Read More
Vermont Arts Council Award

Fifty years ago I won a blue ribbon in the Brattleboro Sidewalk Art Show. Thirty years ago I won a National Endowment for the Arts award for designing a local amphitheatre. This week I received a Creation Grant from the Vermont Arts Council. Some might say, the awards in my artistic career have been few and far between. I believe their rarity makes them all the more precious. Being recognized by my beloved green mountain state is especially dear.

Read More
Time by the Seasons

At daybreak on March 7th Mount Monadnock appears on the horizon in bold silhouette.  Soon after, the sun’s corona sets the mountain top ablaze. On only two days a year am I able to witness this phenomena from my home. The next time will be in October as the sun inches south along the horizon line past its date with the autumnal equinox. The speed of the sun’s rising and the intensity of it burning is shocking when viewed against Monadnock’s dark outline. I feel like I’m witnessing a cataclysmic event when the fringe of sky above the mountain erupts in a dome of molten yellow light. For an instant, I’m overtaken by the primordial fear that my earth is being consumed by fire. Soon after, the sun’s benevolent form reestablishes itself and takes its familiar place in the morning sky.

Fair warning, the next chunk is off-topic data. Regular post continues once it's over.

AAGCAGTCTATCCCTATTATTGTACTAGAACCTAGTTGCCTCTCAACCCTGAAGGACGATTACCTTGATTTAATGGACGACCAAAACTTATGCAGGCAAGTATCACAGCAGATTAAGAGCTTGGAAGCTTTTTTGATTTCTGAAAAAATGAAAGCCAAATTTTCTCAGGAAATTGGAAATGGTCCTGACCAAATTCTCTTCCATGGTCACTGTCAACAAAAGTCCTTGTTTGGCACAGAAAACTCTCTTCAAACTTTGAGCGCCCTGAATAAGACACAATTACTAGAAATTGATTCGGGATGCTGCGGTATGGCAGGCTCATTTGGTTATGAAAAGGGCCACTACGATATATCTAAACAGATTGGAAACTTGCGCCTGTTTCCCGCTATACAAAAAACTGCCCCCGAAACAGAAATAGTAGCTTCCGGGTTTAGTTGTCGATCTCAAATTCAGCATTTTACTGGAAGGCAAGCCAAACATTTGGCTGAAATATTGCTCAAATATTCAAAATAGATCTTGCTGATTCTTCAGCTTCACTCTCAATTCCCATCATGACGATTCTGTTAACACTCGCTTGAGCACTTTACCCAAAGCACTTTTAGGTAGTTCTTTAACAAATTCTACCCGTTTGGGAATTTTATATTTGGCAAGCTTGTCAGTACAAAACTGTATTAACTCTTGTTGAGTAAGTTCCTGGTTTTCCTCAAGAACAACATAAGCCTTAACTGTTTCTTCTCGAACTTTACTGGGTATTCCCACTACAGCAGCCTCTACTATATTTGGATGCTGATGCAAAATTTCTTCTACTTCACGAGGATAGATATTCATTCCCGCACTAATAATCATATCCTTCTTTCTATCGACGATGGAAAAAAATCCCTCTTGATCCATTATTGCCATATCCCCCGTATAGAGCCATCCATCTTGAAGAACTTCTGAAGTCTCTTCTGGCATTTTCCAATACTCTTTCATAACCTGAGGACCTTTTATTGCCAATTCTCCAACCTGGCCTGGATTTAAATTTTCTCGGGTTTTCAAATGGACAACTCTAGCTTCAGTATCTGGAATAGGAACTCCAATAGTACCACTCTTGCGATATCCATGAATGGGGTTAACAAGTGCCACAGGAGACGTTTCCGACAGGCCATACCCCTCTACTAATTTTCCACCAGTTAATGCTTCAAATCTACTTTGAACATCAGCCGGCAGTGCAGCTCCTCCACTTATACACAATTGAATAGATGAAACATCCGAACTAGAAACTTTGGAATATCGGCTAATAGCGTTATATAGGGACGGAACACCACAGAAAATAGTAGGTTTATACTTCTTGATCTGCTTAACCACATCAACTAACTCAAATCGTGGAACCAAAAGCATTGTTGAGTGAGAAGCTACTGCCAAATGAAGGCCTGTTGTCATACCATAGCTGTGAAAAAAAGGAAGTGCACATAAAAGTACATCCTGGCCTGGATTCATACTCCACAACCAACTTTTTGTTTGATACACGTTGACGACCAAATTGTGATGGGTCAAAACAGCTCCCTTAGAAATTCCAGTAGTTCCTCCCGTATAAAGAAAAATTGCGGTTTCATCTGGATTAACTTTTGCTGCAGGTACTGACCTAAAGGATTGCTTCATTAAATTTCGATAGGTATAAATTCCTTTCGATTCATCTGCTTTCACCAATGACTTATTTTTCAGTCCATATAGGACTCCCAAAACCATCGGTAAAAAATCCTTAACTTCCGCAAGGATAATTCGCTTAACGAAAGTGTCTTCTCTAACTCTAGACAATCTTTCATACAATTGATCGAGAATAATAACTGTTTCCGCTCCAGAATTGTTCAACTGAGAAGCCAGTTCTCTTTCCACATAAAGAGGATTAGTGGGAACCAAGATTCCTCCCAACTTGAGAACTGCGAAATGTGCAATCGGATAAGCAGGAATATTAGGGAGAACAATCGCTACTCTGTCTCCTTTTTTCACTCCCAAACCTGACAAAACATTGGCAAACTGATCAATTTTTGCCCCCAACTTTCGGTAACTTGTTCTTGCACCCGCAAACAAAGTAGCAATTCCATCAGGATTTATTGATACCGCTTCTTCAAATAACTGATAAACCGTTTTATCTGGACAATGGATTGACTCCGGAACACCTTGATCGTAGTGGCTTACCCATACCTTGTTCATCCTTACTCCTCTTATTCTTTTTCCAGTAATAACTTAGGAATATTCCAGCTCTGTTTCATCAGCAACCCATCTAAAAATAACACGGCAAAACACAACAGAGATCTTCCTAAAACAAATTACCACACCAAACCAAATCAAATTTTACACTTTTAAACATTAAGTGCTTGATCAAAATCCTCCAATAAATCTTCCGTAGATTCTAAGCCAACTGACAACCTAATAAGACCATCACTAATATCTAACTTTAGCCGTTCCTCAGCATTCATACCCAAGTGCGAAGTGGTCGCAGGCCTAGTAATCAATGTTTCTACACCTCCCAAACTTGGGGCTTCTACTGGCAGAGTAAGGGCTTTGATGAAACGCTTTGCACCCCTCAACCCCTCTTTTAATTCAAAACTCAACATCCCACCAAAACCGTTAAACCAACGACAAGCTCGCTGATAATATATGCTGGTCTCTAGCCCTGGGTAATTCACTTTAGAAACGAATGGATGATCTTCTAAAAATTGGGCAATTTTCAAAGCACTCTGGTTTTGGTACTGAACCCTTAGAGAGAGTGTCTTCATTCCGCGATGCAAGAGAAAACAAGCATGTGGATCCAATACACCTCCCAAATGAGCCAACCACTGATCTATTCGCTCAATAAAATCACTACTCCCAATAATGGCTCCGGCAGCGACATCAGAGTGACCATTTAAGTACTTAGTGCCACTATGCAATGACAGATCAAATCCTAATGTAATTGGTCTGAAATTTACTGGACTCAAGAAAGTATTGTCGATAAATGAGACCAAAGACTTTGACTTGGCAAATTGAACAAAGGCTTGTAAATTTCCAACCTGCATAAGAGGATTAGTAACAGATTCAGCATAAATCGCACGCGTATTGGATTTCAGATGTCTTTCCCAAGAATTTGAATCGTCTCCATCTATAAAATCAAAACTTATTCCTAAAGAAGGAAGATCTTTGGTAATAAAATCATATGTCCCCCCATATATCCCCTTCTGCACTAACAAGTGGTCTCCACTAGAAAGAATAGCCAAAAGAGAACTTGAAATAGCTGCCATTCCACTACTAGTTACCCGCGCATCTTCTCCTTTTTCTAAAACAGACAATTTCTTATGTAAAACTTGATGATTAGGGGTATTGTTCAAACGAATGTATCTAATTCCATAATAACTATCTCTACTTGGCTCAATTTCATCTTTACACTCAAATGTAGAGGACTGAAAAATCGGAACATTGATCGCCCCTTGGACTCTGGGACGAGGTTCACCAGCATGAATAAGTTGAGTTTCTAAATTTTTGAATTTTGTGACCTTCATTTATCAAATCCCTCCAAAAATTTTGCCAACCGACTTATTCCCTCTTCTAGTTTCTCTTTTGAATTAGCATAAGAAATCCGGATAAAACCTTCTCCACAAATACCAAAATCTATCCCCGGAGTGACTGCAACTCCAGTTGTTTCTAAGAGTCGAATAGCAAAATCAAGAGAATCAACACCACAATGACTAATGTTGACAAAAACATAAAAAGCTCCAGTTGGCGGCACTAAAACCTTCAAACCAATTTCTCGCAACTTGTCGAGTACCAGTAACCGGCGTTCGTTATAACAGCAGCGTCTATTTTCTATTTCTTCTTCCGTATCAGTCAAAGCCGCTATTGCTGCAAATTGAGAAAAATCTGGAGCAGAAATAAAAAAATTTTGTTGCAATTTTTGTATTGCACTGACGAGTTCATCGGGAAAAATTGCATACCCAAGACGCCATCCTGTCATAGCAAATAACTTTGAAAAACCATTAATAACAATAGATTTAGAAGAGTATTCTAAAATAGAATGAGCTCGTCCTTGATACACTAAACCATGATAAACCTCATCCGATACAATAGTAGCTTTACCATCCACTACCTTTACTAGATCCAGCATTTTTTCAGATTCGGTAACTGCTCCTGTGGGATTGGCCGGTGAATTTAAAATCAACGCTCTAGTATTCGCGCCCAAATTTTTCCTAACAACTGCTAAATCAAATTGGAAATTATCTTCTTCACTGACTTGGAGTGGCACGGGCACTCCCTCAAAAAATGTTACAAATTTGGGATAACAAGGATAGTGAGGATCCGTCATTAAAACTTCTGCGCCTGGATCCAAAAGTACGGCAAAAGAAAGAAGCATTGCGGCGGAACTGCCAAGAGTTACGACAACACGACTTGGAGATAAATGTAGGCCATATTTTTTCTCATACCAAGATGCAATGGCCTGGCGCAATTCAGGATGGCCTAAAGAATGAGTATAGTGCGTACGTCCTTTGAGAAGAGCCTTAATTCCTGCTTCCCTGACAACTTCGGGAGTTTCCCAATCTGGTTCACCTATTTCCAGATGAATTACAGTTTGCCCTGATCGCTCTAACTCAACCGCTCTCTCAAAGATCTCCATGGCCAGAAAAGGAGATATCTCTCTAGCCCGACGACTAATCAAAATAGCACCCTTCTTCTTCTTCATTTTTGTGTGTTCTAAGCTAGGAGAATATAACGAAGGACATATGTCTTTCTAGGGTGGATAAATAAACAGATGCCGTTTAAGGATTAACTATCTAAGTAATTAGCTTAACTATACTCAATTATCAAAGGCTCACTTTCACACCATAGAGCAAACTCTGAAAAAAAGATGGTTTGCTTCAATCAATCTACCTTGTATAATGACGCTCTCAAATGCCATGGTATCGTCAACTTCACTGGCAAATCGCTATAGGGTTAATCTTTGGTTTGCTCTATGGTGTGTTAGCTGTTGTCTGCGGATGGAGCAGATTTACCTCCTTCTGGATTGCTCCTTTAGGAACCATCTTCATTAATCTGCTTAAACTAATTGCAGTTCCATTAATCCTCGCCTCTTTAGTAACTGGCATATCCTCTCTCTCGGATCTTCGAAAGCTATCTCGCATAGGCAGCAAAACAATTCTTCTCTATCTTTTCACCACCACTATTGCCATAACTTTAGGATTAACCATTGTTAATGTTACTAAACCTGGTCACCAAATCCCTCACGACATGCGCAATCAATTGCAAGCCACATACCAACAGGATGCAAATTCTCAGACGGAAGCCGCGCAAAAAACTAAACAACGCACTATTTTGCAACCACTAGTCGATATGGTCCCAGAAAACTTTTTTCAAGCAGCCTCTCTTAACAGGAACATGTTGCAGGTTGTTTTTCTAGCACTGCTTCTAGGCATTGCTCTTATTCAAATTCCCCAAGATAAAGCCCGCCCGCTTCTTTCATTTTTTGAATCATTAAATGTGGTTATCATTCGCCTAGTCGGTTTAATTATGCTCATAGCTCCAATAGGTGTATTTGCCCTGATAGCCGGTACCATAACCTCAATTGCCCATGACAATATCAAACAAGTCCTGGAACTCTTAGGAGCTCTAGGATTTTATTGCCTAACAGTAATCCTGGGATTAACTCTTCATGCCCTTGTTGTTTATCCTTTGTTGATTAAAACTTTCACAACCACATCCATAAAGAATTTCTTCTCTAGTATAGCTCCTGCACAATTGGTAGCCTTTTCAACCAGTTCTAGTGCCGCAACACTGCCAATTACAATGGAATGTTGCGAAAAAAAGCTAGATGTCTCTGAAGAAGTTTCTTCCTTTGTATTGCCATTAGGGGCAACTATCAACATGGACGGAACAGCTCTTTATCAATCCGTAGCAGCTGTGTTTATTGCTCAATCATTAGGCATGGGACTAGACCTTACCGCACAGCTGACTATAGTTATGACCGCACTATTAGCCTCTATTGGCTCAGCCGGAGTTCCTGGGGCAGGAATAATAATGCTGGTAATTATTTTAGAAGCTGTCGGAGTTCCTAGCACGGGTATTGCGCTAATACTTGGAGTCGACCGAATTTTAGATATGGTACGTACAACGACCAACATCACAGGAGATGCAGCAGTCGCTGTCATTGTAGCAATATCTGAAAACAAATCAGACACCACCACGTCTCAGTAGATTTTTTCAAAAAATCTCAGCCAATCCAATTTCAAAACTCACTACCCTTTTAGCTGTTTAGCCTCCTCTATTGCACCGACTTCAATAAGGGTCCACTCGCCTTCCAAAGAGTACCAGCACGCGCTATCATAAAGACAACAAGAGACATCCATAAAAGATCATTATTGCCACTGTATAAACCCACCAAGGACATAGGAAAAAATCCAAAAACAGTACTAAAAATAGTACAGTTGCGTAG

Read More
Sugaring Off

Collecting sap from buckets hung on the maple trees in our sugarbush begins the process of turning clear liquid into amber syrup. Boiling down the sap is done in a set of stainless steel pans on an “arch” in the sugar house. The firebox, stoked with limb wood and lumber mill scraps, provides the heat.

Read More
Working Stone

Two days worth of indoor stone slinging last week completed the central stone feature at the Vermont Flower Show. Jared, T.J., Jamie, Brian and I finished up “Craggy Mountain” just as the trees, mulch and flowers closed in around us. On Friday I offered my slide-talk, “Working Stone,” to a standing-room-only crowd. The following words were part of the presentation’s introduction.

Read More